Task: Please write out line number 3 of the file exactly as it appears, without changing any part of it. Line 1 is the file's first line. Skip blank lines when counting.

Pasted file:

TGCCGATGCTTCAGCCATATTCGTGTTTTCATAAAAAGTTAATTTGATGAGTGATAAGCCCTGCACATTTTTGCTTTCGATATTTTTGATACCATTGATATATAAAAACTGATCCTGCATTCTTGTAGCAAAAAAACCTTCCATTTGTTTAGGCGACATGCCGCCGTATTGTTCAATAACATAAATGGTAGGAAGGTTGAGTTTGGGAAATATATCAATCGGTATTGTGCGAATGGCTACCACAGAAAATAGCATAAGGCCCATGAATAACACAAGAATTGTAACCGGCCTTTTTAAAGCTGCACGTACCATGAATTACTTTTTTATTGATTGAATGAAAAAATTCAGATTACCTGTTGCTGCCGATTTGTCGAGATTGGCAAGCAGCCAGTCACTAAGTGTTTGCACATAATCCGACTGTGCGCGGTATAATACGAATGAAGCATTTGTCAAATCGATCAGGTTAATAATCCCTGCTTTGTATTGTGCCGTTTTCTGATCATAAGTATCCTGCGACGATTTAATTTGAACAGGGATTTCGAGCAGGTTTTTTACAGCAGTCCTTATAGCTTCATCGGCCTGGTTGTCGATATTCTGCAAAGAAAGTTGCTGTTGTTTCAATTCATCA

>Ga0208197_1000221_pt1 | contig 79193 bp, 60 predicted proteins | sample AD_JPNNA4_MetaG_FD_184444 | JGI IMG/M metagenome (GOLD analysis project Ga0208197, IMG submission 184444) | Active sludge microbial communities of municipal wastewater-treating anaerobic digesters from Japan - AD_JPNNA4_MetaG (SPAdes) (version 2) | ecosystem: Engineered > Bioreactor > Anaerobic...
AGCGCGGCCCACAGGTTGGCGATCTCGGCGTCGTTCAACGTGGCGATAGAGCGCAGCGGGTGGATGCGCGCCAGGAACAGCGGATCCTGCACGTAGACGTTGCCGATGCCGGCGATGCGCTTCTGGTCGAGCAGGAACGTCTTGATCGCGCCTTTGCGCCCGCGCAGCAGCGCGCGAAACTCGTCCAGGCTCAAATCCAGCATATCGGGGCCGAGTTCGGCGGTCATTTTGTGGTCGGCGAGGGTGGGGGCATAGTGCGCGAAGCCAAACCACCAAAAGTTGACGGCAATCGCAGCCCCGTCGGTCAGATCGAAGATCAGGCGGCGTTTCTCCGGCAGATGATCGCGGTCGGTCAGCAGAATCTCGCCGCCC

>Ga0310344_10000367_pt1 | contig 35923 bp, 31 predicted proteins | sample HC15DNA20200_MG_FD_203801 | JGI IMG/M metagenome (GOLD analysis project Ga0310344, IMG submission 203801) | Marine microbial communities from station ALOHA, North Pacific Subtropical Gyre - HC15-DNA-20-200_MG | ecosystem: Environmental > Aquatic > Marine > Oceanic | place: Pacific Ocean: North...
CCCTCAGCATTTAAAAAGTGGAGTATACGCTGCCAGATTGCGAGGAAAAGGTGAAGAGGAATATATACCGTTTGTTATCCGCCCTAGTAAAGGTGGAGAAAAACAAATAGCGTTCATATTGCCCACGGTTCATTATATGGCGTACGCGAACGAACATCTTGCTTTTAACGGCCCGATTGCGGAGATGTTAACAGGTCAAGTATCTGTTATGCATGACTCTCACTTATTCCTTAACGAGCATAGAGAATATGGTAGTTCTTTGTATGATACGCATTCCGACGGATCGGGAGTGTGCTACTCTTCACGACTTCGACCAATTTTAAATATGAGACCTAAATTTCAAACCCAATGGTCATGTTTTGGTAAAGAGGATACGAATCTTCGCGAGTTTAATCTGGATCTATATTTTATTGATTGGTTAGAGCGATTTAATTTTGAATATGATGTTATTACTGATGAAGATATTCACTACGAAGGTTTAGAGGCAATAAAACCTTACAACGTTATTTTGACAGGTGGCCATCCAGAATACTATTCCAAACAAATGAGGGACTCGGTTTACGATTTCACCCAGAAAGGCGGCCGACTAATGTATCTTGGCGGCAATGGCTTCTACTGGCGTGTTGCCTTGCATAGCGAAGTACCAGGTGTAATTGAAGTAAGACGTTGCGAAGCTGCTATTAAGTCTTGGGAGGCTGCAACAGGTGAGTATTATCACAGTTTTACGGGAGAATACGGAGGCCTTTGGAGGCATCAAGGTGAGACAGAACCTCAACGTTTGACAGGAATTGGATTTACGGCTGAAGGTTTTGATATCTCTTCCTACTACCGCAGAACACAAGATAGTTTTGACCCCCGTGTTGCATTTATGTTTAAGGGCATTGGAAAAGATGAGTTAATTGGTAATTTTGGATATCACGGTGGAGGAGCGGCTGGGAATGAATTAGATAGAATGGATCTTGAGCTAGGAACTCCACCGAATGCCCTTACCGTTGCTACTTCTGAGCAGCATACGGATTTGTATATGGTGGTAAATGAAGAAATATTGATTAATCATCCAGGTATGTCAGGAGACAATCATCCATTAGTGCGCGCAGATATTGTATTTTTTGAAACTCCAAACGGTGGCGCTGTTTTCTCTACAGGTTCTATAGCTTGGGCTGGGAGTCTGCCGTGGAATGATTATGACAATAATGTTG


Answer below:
AGCGCGGCCCACAGGTTGGCGATCTCGGCGTCGTTCAACGTGGCGATAGAGCGCAGCGGGTGGATGCGCGCCAGGAACAGCGGATCCTGCACGTAGACGTTGCCGATGCCGGCGATGCGCTTCTGGTCGAGCAGGAACGTCTTGATCGCGCCTTTGCGCCCGCGCAGCAGCGCGCGAAACTCGTCCAGGCTCAAATCCAGCATATCGGGGCCGAGTTCGGCGGTCATTTTGTGGTCGGCGAGGGTGGGGGCATAGTGCGCGAAGCCAAACCACCAAAAGTTGACGGCAATCGCAGCCCCGTCGGTCAGATCGAAGATCAGGCGGCGTTTCTCCGGCAGATGATCGCGGTCGGTCAGCAGAATCTCGCCGCCC